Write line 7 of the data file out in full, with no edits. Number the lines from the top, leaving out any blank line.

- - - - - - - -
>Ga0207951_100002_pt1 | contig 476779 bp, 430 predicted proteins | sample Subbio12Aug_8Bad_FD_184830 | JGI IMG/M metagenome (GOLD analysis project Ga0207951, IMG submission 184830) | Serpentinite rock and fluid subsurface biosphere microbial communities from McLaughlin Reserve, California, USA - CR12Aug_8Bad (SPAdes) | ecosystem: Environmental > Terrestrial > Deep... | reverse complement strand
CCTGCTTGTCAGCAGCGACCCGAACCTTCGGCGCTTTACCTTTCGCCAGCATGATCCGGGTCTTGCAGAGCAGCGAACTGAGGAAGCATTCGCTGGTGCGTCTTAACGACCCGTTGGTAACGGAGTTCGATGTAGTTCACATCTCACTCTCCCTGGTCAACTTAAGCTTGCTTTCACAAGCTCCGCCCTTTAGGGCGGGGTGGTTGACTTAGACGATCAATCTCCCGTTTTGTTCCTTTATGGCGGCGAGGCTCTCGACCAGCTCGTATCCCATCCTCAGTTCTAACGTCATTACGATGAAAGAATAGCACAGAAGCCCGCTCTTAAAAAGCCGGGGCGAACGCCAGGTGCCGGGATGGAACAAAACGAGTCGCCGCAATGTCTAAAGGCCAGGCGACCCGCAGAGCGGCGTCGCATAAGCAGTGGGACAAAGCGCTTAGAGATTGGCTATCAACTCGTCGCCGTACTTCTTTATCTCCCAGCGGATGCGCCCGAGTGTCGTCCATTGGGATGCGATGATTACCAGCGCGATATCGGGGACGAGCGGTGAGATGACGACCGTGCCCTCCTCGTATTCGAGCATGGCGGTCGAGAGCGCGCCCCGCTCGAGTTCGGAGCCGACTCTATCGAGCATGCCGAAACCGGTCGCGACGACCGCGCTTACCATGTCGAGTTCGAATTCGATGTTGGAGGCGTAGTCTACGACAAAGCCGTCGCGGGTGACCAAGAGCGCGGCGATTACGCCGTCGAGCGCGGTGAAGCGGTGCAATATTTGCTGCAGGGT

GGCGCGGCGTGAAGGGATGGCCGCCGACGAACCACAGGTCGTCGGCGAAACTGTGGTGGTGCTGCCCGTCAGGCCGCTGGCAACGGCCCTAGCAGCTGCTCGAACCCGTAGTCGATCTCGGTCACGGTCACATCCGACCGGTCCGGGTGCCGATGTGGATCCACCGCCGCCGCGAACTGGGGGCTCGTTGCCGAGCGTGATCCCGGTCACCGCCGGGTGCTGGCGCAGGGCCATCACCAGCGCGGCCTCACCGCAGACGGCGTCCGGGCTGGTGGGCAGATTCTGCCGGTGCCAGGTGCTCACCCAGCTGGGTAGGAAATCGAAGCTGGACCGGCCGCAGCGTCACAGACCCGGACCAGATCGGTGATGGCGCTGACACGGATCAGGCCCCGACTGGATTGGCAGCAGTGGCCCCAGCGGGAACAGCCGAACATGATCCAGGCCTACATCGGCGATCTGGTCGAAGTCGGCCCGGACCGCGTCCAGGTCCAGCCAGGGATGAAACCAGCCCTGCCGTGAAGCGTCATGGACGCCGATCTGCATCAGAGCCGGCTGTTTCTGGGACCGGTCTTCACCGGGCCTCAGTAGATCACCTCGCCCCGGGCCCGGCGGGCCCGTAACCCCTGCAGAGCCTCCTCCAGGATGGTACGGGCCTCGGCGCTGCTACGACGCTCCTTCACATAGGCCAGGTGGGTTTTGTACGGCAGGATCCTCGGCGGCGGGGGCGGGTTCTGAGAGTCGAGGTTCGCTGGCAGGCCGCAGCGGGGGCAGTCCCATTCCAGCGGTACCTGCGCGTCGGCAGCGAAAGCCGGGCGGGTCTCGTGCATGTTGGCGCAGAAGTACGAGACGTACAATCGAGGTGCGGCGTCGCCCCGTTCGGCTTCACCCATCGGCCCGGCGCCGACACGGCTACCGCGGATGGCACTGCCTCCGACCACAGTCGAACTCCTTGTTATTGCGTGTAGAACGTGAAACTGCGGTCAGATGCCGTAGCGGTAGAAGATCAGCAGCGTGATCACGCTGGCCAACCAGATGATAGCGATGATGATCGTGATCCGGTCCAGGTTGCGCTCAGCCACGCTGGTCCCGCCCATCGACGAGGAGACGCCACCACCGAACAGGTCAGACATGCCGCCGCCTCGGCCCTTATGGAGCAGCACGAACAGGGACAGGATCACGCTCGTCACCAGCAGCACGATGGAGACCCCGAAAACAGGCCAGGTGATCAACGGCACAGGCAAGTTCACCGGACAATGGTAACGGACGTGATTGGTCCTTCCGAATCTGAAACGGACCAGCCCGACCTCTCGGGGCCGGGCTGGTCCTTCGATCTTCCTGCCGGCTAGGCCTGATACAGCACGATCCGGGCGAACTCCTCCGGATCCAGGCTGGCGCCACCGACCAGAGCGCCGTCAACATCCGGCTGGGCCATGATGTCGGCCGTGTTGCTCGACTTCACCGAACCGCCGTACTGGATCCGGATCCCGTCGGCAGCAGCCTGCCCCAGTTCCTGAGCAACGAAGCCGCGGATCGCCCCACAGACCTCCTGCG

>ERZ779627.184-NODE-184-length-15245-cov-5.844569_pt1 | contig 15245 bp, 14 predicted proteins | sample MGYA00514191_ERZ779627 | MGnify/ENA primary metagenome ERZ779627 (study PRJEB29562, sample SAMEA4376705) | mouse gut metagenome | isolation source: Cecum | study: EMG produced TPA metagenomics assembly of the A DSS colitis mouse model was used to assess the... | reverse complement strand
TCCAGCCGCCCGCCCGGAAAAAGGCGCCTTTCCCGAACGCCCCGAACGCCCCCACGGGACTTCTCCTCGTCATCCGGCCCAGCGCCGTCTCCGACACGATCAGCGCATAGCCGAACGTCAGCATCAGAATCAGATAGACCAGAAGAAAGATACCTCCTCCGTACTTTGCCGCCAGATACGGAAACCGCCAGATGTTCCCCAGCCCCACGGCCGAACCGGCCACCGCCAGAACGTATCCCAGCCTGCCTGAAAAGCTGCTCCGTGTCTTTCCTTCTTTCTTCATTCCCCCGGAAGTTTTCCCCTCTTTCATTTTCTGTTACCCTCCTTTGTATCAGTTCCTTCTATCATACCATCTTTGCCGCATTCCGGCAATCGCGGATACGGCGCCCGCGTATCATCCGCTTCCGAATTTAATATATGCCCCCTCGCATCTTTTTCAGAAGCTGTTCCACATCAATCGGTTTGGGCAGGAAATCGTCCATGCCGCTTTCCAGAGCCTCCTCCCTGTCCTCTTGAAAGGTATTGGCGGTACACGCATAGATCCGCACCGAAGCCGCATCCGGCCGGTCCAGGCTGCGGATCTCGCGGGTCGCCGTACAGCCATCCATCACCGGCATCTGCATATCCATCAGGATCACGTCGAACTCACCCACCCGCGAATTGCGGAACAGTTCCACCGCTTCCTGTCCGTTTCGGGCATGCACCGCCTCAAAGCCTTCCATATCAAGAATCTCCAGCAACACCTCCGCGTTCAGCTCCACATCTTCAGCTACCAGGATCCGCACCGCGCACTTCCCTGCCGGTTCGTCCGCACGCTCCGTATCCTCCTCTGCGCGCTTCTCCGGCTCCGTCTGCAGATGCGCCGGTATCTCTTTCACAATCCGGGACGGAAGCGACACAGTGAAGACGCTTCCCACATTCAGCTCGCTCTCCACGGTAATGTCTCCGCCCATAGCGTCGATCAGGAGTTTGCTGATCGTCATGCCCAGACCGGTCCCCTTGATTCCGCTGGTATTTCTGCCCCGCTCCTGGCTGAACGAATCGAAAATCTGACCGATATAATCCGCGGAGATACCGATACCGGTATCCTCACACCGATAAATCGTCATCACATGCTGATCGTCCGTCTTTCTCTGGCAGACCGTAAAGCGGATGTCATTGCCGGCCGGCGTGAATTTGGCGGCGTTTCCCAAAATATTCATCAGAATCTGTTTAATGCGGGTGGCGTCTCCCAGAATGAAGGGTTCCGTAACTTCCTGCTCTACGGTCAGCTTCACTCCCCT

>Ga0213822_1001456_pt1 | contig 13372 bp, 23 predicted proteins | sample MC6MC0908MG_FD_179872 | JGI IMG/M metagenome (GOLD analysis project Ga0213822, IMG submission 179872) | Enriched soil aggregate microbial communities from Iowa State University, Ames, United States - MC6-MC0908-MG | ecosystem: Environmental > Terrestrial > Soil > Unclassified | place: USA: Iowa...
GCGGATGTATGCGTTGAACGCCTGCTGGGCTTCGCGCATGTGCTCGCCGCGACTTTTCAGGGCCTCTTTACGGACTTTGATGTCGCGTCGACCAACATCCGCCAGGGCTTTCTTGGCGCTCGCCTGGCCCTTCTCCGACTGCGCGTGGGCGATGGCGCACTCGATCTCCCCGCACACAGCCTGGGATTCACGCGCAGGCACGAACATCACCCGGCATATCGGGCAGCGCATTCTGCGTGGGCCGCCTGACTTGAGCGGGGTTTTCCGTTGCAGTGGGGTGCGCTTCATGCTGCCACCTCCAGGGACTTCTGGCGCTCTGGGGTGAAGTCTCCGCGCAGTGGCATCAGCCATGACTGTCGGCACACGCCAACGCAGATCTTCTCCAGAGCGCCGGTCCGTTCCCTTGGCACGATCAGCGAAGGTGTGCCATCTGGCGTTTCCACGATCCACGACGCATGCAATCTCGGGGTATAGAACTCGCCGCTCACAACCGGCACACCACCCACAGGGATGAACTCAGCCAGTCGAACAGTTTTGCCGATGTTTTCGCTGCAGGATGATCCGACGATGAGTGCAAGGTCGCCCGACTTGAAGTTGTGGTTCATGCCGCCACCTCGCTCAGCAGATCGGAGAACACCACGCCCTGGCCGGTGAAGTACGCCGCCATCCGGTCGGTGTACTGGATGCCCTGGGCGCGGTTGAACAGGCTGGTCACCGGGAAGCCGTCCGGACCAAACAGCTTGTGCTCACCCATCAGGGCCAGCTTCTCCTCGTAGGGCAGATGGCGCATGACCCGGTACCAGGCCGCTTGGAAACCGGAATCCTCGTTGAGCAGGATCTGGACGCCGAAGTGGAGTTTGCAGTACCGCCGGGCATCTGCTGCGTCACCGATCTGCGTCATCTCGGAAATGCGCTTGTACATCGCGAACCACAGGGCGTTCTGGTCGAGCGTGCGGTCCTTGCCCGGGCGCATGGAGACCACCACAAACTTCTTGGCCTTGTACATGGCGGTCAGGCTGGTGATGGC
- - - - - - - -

GCGGATGTATGCGTTGAACGCCTGCTGGGCTTCGCGCATGTGCTCGCCGCGACTTTTCAGGGCCTCTTTACGGACTTTGATGTCGCGTCGACCAACATCCGCCAGGGCTTTCTTGGCGCTCGCCTGGCCCTTCTCCGACTGCGCGTGGGCGATGGCGCACTCGATCTCCCCGCACACAGCCTGGGATTCACGCGCAGGCACGAACATCACCCGGCATATCGGGCAGCGCATTCTGCGTGGGCCGCCTGACTTGAGCGGGGTTTTCCGTTGCAGTGGGGTGCGCTTCATGCTGCCACCTCCAGGGACTTCTGGCGCTCTGGGGTGAAGTCTCCGCGCAGTGGCATCAGCCATGACTGTCGGCACACGCCAACGCAGATCTTCTCCAGAGCGCCGGTCCGTTCCCTTGGCACGATCAGCGAAGGTGTGCCATCTGGCGTTTCCACGATCCACGACGCATGCAATCTCGGGGTATAGAACTCGCCGCTCACAACCGGCACACCACCCACAGGGATGAACTCAGCCAGTCGAACAGTTTTGCCGATGTTTTCGCTGCAGGATGATCCGACGATGAGTGCAAGGTCGCCCGACTTGAAGTTGTGGTTCATGCCGCCACCTCGCTCAGCAGATCGGAGAACACCACGCCCTGGCCGGTGAAGTACGCCGCCATCCGGTCGGTGTACTGGATGCCCTGGGCGCGGTTGAACAGGCTGGTCACCGGGAAGCCGTCCGGACCAAACAGCTTGTGCTCACCCATCAGGGCCAGCTTCTCCTCGTAGGGCAGATGGCGCATGACCCGGTACCAGGCCGCTTGGAAACCGGAATCCTCGTTGAGCAGGATCTGGACGCCGAAGTGGAGTTTGCAGTACCGCCGGGCATCTGCTGCGTCACCGATCTGCGTCATCTCGGAAATGCGCTTGTACATCGCGAACCACAGGGCGTTCTGGTCGAGCGTGCGGTCCTTGCCCGGGCGCATGGAGACCACCACAAACTTCTTGGCCTTGTACATGGCGGTCAGGCTGGTGATGGC